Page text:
I have been in serious literary nostalgia mode this week. This weekend I read an excerpt from a letter written by one of my favorite writers of all time, Roald Dahl, about losing his young daughter to the measles. The letter is heartbreaking. Despite its somber words, the letter reminded me of Dahl’s magical works. From James and the Giant Peach to Matilda, The BFG and Boy, I have a hankering to reread them all. But, in keeping with the medical theme of the MidlevelU Book Club I will refrain from discussing them today and stick to the latest book club pick.
What did you think of the latest Book Club read The Man Who Mistook His Wife for a Hat? I have to admit, one chapter in I was disappointed in my literary selection. The token story of the novel, a case study of a man with visual agnosia, didn’t really spark my interest. With so many recent movies about fantastical cases of memory loss and agnosia, neurologist Oliver Sacks’ book seemed like more of the same- only without a visual. But, I forged on past the opening case study and found my initial disinterest in Sacks’ work premature.
The Man Who Mistook His Wife for a Hat and Other Clinical Tales is comprised of twenty-four short essays each a case study of one of Sacks’ neurology patients. Each case explores an aspect of cognitive function from deficits, such as losing the sense of having a limb, to cases of excess neurological function such as is found in Tourette’s syndrome.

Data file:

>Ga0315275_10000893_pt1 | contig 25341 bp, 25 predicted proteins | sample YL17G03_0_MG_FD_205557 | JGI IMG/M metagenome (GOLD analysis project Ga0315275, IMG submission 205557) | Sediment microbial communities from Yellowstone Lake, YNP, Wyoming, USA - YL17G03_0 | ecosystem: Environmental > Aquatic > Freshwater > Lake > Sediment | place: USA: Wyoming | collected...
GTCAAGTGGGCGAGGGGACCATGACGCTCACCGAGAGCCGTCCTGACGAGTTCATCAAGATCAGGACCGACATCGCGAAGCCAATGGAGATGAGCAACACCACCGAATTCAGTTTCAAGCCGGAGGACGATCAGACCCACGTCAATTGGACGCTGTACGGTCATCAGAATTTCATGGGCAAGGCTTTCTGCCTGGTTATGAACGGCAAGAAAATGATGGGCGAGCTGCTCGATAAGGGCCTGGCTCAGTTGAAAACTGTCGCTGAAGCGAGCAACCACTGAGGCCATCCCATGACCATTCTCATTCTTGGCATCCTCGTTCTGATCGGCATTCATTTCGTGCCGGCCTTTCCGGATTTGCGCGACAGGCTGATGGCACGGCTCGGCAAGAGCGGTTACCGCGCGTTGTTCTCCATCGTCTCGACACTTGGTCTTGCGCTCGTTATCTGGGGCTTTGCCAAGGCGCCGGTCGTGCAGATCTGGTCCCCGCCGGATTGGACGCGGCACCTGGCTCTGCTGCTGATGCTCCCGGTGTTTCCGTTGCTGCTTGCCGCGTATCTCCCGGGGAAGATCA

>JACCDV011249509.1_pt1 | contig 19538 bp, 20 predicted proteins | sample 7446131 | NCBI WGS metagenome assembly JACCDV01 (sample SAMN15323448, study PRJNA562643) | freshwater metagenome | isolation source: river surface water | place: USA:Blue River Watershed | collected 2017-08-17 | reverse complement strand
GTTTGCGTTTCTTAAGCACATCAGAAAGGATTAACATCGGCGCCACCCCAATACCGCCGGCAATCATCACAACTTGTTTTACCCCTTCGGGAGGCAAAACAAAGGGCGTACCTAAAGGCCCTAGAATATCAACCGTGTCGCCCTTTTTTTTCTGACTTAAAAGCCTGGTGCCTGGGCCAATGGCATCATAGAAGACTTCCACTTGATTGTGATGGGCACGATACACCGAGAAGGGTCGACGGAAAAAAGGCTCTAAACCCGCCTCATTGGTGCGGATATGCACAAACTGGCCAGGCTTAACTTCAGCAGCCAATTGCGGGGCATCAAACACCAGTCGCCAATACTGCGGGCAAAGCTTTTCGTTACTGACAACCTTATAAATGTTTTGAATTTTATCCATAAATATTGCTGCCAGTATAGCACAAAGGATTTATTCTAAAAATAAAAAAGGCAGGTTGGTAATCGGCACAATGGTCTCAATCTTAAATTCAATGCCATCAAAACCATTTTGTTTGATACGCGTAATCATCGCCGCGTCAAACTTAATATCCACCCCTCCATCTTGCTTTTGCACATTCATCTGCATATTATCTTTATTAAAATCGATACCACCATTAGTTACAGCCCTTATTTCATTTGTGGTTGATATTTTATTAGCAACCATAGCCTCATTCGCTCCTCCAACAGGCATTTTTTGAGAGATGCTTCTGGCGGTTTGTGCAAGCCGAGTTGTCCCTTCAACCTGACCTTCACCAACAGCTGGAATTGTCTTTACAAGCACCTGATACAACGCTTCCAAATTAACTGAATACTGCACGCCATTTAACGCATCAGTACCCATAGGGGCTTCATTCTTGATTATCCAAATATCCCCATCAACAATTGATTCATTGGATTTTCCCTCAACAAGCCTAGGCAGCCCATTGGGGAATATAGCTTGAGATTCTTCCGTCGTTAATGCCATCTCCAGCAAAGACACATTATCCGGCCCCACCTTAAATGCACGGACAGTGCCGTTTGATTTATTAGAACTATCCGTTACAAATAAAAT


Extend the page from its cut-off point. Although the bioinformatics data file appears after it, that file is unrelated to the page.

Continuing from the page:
As I read Sacks’ tales, fascinated by his peculiar patients, I couldn’t help but to come to admire Dr. Sacks himself. Practicing in an era without easy access to advanced neurological imaging and the bureaucracy and red tape of third party payers, Sacks is free to explore the personal lives of his patients. His genial clinical approach is less about fixing a problem and more about helping his patients live their lives as fully as possible despite limiting neurological conditions. In his Tourette’s case study, for example, his patient thrives on the spontaneity the disorder brings to his life. So, he makes a compromise to function within a less understanding world. He medicates himself during the week taking weekends free of pharmaceuticals.
Sacks’ deeply human approach to medicine, his collection of intriguing neurological tales, and glimpse back into medicine’s glory days make The Man Who Mistook His Wife for a Hat a worthwhile read for nurse practitioners.
What did you think of the book?
Join MidlevelU in reading our next pick Born On a Blue Day: Inside the Extraordinary Mind of an Autistic Savant. Bestselling author Daniel Tammet sees shapes, colors, and numbers and can perform extraordinary calculations in his head. A savant, he has even memorized the number pi to 22,000 digits. His novel, Born On a Blue Day, describes what it’s like to live with this unimaginable mental power.
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